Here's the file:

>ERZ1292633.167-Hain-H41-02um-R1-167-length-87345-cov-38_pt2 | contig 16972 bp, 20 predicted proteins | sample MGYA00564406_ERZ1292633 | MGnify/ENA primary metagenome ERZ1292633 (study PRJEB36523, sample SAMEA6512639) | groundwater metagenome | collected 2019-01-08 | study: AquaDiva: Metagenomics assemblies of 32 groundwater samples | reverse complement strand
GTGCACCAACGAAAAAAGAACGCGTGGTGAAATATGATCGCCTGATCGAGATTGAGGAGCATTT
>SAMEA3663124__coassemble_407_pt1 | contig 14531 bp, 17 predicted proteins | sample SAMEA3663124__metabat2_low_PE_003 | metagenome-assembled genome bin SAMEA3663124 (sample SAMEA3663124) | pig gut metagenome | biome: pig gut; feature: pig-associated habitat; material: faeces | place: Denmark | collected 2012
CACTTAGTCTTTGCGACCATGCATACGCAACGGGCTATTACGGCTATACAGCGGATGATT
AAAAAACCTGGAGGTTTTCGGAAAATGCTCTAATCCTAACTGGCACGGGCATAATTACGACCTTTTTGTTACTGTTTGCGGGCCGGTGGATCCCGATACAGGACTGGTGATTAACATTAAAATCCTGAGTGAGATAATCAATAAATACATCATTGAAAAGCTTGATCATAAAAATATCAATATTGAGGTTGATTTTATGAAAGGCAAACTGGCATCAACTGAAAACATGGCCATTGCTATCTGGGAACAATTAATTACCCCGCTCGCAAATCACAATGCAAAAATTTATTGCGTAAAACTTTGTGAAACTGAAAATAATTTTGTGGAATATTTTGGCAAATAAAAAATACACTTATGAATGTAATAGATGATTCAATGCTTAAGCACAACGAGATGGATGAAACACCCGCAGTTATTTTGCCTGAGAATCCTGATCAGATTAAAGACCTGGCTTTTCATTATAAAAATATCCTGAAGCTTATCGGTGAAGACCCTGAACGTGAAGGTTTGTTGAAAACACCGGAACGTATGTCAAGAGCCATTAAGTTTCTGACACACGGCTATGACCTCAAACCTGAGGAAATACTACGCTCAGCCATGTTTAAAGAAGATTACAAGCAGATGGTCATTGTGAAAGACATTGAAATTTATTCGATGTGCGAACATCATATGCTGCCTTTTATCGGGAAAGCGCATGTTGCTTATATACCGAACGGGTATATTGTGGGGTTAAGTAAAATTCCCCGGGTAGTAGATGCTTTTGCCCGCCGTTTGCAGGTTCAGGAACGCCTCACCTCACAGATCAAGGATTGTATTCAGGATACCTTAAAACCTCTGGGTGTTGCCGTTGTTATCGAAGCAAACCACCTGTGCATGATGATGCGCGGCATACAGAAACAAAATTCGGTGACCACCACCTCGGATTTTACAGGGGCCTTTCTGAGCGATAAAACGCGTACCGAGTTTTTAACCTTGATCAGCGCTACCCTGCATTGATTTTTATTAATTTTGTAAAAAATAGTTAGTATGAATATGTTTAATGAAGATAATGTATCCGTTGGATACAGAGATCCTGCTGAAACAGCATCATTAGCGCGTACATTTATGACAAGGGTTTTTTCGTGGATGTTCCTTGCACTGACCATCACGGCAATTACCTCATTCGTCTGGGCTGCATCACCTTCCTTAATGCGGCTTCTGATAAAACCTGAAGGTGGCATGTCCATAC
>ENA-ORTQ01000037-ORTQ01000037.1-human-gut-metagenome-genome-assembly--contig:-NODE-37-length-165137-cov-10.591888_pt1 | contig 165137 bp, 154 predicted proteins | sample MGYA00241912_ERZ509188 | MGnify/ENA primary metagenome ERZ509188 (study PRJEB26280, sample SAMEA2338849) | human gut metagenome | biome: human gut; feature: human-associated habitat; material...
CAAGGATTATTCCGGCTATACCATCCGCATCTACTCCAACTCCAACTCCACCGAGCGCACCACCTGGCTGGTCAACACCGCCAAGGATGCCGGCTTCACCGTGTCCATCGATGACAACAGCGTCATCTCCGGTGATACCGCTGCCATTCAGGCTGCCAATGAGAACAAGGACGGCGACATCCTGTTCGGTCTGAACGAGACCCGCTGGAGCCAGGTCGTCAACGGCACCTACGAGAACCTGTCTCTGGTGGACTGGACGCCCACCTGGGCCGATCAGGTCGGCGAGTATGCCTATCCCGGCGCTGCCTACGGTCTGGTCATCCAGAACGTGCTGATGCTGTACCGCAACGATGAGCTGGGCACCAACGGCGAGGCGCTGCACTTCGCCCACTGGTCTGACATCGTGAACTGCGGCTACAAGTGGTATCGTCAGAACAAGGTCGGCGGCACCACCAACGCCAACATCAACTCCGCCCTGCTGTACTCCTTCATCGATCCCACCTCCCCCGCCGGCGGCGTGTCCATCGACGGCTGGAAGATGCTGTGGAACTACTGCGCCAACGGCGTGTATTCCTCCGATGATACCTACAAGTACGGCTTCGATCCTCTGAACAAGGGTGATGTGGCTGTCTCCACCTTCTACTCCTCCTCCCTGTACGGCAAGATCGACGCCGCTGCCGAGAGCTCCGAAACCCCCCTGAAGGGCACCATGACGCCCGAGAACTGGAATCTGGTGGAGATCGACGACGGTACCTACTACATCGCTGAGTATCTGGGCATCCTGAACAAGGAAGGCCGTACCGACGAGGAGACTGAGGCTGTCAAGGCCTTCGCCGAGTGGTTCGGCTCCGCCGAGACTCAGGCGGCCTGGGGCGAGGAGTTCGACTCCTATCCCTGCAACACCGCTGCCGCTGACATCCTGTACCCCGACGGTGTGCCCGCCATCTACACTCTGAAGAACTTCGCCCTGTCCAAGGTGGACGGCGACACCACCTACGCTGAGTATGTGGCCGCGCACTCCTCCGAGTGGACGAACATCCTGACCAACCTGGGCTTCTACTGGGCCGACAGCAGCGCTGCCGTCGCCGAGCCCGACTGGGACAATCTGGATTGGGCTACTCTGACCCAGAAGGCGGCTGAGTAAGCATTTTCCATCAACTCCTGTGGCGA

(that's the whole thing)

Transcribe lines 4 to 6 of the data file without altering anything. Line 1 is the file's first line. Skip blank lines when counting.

CACTTAGTCTTTGCGACCATGCATACGCAACGGGCTATTACGGCTATACAGCGGATGATT
AAAAAACCTGGAGGTTTTCGGAAAATGCTCTAATCCTAACTGGCACGGGCATAATTACGACCTTTTTGTTACTGTTTGCGGGCCGGTGGATCCCGATACAGGACTGGTGATTAACATTAAAATCCTGAGTGAGATAATCAATAAATACATCATTGAAAAGCTTGATCATAAAAATATCAATATTGAGGTTGATTTTATGAAAGGCAAACTGGCATCAACTGAAAACATGGCCATTGCTATCTGGGAACAATTAATTACCCCGCTCGCAAATCACAATGCAAAAATTTATTGCGTAAAACTTTGTGAAACTGAAAATAATTTTGTGGAATATTTTGGCAAATAAAAAATACACTTATGAATGTAATAGATGATTCAATGCTTAAGCACAACGAGATGGATGAAACACCCGCAGTTATTTTGCCTGAGAATCCTGATCAGATTAAAGACCTGGCTTTTCATTATAAAAATATCCTGAAGCTTATCGGTGAAGACCCTGAACGTGAAGGTTTGTTGAAAACACCGGAACGTATGTCAAGAGCCATTAAGTTTCTGACACACGGCTATGACCTCAAACCTGAGGAAATACTACGCTCAGCCATGTTTAAAGAAGATTACAAGCAGATGGTCATTGTGAAAGACATTGAAATTTATTCGATGTGCGAACATCATATGCTGCCTTTTATCGGGAAAGCGCATGTTGCTTATATACCGAACGGGTATATTGTGGGGTTAAGTAAAATTCCCCGGGTAGTAGATGCTTTTGCCCGCCGTTTGCAGGTTCAGGAACGCCTCACCTCACAGATCAAGGATTGTATTCAGGATACCTTAAAACCTCTGGGTGTTGCCGTTGTTATCGAAGCAAACCACCTGTGCATGATGATGCGCGGCATACAGAAACAAAATTCGGTGACCACCACCTCGGATTTTACAGGGGCCTTTCTGAGCGATAAAACGCGTACCGAGTTTTTAACCTTGATCAGCGCTACCCTGCATTGATTTTTATTAATTTTGTAAAAAATAGTTAGTATGAATATGTTTAATGAAGATAATGTATCCGTTGGATACAGAGATCCTGCTGAAACAGCATCATTAGCGCGTACATTTATGACAAGGGTTTTTTCGTGGATGTTCCTTGCACTGACCATCACGGCAATTACCTCATTCGTCTGGGCTGCATCACCTTCCTTAATGCGGCTTCTGATAAAACCTGAAGGTGGCATGTCCATAC
>ENA-ORTQ01000037-ORTQ01000037.1-human-gut-metagenome-genome-assembly--contig:-NODE-37-length-165137-cov-10.591888_pt1 | contig 165137 bp, 154 predicted proteins | sample MGYA00241912_ERZ509188 | MGnify/ENA primary metagenome ERZ509188 (study PRJEB26280, sample SAMEA2338849) | human gut metagenome | biome: human gut; feature: human-associated habitat; material...